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Ashwini K Swain & Olivier Charnoz: India's clean energy paradox

Last Updated: Fri, Dec 07, 2012 13:11 hrs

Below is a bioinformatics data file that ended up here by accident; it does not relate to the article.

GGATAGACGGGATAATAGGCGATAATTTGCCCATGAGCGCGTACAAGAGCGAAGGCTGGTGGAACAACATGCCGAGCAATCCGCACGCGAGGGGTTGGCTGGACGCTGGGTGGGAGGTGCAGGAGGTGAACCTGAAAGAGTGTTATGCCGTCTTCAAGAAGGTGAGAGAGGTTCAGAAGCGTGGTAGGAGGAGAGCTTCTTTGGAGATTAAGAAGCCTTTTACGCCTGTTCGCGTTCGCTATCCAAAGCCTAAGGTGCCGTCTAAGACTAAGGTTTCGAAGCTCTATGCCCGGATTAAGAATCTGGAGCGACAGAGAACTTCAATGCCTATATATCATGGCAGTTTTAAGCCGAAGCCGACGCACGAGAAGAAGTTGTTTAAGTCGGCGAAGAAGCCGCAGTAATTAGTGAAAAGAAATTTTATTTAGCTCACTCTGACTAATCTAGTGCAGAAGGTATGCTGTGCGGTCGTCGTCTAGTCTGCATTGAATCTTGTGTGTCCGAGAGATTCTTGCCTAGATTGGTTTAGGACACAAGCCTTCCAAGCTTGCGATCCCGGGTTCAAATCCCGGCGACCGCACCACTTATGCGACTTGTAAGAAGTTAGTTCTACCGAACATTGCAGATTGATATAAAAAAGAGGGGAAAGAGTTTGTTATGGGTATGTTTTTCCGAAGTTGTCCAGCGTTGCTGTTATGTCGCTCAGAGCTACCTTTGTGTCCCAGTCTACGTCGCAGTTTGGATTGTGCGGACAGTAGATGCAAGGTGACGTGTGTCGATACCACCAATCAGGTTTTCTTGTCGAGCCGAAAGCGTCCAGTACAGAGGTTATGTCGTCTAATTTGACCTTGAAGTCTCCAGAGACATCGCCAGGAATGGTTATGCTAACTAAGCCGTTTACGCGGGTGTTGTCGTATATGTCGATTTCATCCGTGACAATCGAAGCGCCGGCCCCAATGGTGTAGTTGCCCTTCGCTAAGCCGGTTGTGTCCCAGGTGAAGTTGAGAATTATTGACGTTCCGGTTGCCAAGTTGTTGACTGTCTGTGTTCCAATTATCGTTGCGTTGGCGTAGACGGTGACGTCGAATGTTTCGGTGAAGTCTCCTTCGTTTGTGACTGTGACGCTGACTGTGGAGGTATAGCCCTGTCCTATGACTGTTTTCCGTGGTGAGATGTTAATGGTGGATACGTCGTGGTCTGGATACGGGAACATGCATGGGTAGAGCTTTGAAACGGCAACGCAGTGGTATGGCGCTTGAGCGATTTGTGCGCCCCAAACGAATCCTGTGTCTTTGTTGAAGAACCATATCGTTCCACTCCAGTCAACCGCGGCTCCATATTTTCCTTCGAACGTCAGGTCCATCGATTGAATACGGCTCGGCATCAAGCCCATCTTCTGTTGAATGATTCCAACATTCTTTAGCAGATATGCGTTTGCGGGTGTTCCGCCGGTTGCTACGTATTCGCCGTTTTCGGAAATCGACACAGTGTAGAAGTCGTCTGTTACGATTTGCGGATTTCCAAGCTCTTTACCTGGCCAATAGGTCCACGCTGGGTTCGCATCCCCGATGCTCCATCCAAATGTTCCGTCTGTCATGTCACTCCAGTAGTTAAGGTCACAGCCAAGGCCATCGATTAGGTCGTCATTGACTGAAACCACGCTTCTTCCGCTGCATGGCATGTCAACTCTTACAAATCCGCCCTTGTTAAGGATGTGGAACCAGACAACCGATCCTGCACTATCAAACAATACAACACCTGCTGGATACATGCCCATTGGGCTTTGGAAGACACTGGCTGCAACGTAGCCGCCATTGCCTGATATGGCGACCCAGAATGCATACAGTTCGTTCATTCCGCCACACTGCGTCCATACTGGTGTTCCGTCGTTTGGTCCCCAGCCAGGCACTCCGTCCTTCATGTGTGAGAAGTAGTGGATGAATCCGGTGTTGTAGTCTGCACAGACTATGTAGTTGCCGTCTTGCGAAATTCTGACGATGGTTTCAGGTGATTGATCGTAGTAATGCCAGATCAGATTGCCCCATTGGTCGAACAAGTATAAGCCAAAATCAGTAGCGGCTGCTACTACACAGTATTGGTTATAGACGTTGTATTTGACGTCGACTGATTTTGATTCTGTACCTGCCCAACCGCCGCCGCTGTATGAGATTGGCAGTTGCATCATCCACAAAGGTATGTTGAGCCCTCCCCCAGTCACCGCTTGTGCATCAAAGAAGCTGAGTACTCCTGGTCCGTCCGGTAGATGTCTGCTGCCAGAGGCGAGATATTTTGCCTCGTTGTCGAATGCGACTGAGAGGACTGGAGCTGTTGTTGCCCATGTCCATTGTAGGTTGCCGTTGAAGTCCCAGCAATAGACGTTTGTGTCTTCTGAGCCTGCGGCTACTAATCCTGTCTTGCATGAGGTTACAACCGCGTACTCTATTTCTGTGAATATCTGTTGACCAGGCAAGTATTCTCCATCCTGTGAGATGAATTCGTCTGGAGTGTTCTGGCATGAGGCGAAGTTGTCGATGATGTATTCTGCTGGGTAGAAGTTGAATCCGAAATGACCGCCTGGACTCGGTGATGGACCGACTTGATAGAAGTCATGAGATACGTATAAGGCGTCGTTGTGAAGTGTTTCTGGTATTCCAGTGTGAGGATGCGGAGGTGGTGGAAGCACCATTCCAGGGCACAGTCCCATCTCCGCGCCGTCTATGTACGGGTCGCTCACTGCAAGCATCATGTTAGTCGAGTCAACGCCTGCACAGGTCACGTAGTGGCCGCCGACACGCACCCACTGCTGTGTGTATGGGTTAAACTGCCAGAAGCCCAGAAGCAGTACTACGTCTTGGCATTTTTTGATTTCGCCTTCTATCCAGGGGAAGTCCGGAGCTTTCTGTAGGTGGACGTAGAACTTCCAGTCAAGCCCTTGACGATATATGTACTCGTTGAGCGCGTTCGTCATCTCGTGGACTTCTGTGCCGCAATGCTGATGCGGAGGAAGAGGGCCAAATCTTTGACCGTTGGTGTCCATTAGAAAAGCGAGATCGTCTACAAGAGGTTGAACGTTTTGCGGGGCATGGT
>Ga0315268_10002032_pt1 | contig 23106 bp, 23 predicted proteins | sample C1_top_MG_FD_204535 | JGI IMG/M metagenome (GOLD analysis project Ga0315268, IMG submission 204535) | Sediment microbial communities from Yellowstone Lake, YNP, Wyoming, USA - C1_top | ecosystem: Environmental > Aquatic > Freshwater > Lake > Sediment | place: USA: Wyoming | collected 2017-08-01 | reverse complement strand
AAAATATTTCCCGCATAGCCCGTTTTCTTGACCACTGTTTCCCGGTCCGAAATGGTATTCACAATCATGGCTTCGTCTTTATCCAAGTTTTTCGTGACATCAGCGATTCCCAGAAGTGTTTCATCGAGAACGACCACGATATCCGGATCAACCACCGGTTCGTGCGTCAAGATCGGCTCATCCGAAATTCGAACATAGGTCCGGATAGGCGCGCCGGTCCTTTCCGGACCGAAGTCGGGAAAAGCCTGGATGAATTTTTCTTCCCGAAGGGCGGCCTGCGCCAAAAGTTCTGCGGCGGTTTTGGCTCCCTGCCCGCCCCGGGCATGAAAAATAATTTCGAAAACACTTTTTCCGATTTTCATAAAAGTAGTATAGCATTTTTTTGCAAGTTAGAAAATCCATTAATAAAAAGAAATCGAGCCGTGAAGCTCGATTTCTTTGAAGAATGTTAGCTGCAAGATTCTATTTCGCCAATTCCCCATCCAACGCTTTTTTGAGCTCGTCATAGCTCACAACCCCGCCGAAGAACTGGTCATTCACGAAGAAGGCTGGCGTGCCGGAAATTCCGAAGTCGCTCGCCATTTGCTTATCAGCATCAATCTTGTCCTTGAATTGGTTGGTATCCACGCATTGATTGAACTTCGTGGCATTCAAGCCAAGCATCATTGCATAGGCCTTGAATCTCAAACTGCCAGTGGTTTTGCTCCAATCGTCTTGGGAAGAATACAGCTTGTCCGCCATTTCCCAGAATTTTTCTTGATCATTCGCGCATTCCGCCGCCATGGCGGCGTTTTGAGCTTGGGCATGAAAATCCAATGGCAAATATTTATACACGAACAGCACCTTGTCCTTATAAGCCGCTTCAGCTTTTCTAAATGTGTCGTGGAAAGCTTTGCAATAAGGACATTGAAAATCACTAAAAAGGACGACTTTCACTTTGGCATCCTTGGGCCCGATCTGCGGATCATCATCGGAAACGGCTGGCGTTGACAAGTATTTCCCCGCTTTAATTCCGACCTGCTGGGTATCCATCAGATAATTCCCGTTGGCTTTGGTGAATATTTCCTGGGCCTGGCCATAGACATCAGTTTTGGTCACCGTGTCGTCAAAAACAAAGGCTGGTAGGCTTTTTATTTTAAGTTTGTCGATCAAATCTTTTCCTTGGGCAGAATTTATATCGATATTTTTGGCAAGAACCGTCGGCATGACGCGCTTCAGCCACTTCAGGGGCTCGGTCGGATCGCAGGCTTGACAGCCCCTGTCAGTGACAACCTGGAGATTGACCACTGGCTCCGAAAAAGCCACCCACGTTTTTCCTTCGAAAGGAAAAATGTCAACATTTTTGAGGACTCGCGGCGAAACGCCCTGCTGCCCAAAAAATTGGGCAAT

pIndia claims to be undertaking a thorough transition to low-carbon electricity as a response to a range of competing agendas and constraints It seems the country has made a smart choice for energy policy by focusing on a two-way approach &mdash stepping up renewable energy and energy efficiency initiatives Enhanced energy efficiency is expected to partly avoid demand for additional generation capacity while much of the remaining demand is expected to be met through renewable energy Both approaches have equal potential to take Indian electricity on a low-carbon development pathway as well as ensure much needed energy security Considering their equal potential and complementarity both the approaches merit equal and simultaneous attentionppBut has it happened We do not believe so we find two paradoxes that weigh upon India&rsquos clean energy development First although energy efficiency initiatives offer high collective returns at least as high as renewable energy at a much lower investment it has received a lot less attention and priority Second within the energy efficiency domain implementation is lower and slower in sectors where the energy savings potential is higher &mdash especially agriculture and domestic sectorsppFor renewable energy India has set an ambitious target of raising its capacity to 74000 MW by 2022 including 22000 MW solar energy At the same time the country also aims to generate 15 per cent of its consumable electricity from renewable sources by 2020ppConsidering past experiences in Indian electricity and its failed attempts at reforms and big initiatives there is every reason to doubt its capability to achieve this target Renewable energy development in India has already been plagued by several governance issues &mdash such as tariff setting lack of transparency and civil society participation inadequate monitoring social reasons and lack of coordination and consequent scepticism about future development Yet considering India&rsquos vast renewable potential aspiration of private sector and bundling of renewables with other developmental agendas there seems to be a ray of hopeppIndia has set an equally ambitious target for energy efficiency &ndash to save 10000 MW by 2014-15 &ndash which will avoid installation of 19000-MW generation capacity In practice however energy efficiency promotion is far from being on a par with the efforts devoted to renewable energy While there are mandatory policy provisions regarding the latter like renewable purchase obligations issued to utilities energy efficiency lacks such policy endorsements The electricity regulatory commissions have been very proactive in promoting new incentives in favour of renewable energy whereas energy efficiency is treated as a &ldquostep child&rdquoppWhat drives this paradox First India&rsquos renewable energy strategy following a top-down approach of grid-connected generation is much easier to implement than the energy efficiency strategy that requires action on part of consumersppSecond presence of concentrated interests including few manufacturers project developers and generators facilitates expedited implementation in renewable sector as opposed to energy efficiency where the interests are diffused across utilities and large number of consumers Entry of big business conglomerates such as Tatas and Reliance into manufacturing has further strengthened the lobby for renewable energy Third institutional architecture for renewable energy including an independent ministry at the Centre and dedicated agencies at the state level is much stronger than the institutional architecture for energy efficiency that includes a &ldquobureau&rdquo at the Centre and state-level &ldquodesignated&rdquo agencies with other primary and often competing policy prioritiesppFourth India seems to perceive larger developmental benefit from renewable energy including employment opportunities regional economic growth and energy access for poor Consequently the political will to promote renewable energy is stronger than energy efficiency promotion Finally while there seems to be an emerging global governance framework for renewable energy with several recent initiatives including the International Renewable Energy Agency energy efficiency lacks a global governance framework that could put political weight on the issueppWhile political will has been neither always strong nor always present India has gained significant experience in designing and implementing energy efficiency policies Since its formation the Bureau of Energy Efficiency BEE has prepared an action plan giving a thrust on almost all fronts of energy efficiency and taken several initiatives keeping with the Energy Conservation Act 2001 However not all initiatives were implemented with equal vigour and outcomes vary across consumer sectors Standards and labelling scheme has arguably had the greatest success resulting in 2100 million units of electricity saved in the year 2008-09 which is equivalent to an avoided generation capacity of 600 MW Schemes aimed at energy-intensive industries and commercial buildings are being implemented rather adequately bearing positive result However other schemes such as Bachat Lamp Yojana municipal and agricultural demand-side management are still at pilot stage and yet to be implemented at a large scaleppAlthough the initiatives taken by BEE are commendable implementation is slower in sectors where energy saving potential is higher Based on conservative estimates agriculture has a potential to save 30 per cent of sectoral consumption and contribute to 36 per cent to national potential while domestic sector has a potential of 20 per cent savings on sectoral consumption amounting to 32 per cent of national potential Combining both the dimensions agriculture and domestic sector s offer higher collective return in terms of energy savings and thus need to be prioritised Yet BEE actions represent a different trend prioritising industrial sector and agricultural sector is almost ignoredppWhat drives this trend A credible explanation may be related to the relatively low incentives faced by individual consumers despite the fact that overall collective return and incentive are high in these sectors We find that implementation is higher when individual incentives are higher Second in the absence of an effective incentive structure upfront investment for energy efficiency is often unaffordable for most agricultural and domestic consumers Third low level of public awareness about the benefits of energy efficiency has contributed to low willingness and acceptance Fourth while limited numbers of industrial and large commercial consumers are easy to target BEE finds it difficult to reach out to geographically disperse large number of agricultural and domestic consumers Finally technocratic orientation of Indian electricity has led to overemphasis on technology based solutions Yet promotion of energy efficiency particularly in agricultural and domestic sectors requires governance innovations and behavioural changes along with technologyppStriking a new balance between energy efficiency and renewable energy as complementary approaches is of crucial importance if India is to achieve its energy security and climate mitigation goalsphr p pp alignrightstrongAshwini K Swainstrongem is independent energy and climate policy analystem strongOlivier Charnozstrong emis research officer at Agence Française de Développement where he leads a multi-country research programme entitled &ldquoLocal Politics Global Impacts Climate Change Biodiversity and Health&rdquoemp